Did you know that food taken taken to eat at work is called bait in north-west and north-east, England, bever in the south and docky in the east of the country. Here is a project that makes all these words available. Hundreds of recordings of ordinary people from Cornwall to Northumberland have been put online by the British Library Sound Archive, in a project that combines a pioneering survey of speech patterns half a century ago with more recent interviews conducted by the British Broadcasting Corporation (bbc). At the core of the archive is the work of Harold Orton of Leeds University who, with a Swiss colleague Eugen Dieth and numerous field workers, collected data in 313 English localities between 1950 and 1961; this remains the only systematic survey of the country's native dialects.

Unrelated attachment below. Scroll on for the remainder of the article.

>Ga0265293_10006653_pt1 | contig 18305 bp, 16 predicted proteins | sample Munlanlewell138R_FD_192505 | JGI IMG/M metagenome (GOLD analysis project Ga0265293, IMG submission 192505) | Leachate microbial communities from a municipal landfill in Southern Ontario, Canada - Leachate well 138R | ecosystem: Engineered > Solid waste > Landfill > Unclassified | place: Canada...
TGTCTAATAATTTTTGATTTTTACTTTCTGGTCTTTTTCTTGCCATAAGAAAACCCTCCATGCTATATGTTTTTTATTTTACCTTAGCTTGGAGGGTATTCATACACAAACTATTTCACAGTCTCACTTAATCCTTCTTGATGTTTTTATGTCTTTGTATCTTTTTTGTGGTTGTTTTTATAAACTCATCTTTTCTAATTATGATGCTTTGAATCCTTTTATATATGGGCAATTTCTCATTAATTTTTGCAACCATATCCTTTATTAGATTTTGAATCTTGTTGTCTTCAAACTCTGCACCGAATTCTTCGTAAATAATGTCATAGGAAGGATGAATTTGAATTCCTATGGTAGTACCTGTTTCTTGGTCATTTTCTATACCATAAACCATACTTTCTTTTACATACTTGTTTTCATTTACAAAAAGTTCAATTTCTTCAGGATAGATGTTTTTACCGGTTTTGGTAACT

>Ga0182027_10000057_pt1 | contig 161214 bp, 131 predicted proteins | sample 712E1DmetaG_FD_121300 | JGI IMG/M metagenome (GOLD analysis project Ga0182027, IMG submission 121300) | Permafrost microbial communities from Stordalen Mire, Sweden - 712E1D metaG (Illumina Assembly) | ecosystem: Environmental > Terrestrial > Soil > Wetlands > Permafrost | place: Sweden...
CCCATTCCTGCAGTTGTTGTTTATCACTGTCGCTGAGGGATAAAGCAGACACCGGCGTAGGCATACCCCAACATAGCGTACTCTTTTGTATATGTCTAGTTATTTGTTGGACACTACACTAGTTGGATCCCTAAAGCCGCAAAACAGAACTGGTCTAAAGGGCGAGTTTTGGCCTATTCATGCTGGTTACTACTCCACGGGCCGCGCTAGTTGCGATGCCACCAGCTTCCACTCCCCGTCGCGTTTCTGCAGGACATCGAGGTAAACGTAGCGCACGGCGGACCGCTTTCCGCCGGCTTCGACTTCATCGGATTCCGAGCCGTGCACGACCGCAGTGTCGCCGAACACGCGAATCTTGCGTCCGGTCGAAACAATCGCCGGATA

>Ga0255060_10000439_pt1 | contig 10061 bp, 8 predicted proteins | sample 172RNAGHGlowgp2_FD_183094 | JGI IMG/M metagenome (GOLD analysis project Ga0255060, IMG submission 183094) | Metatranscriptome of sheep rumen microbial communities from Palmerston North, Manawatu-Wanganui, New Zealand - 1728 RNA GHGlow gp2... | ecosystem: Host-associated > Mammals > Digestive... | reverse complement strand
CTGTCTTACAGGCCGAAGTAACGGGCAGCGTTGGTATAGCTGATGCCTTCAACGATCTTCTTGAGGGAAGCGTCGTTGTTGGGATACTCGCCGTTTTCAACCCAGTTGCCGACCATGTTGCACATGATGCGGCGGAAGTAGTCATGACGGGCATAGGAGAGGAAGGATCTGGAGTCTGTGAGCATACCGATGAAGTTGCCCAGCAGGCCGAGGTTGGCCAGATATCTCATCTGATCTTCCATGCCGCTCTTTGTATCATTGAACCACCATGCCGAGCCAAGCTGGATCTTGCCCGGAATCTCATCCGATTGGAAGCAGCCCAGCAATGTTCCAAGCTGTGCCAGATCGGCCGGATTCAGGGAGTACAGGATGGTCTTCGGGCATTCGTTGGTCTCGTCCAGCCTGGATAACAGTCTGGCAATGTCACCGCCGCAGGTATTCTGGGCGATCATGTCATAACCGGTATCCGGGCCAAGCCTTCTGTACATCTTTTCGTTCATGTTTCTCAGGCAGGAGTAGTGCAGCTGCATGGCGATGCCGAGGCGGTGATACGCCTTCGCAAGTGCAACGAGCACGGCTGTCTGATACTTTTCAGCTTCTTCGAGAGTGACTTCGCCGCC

When the bbc recorded people's everyday experiences in their own words for a series forty years later, it transpired that regional variations in vocabulary remained remarkably intact. Jonathan Robinson, the archive's curator noted, "In many ways people are much happier with regional accents today and less embarrassed by them than when Alf Ramsey had elocution lessons in the 1960s to prepare himself to manage the England football team". The collection can be seen at collectbritain.co.uk.
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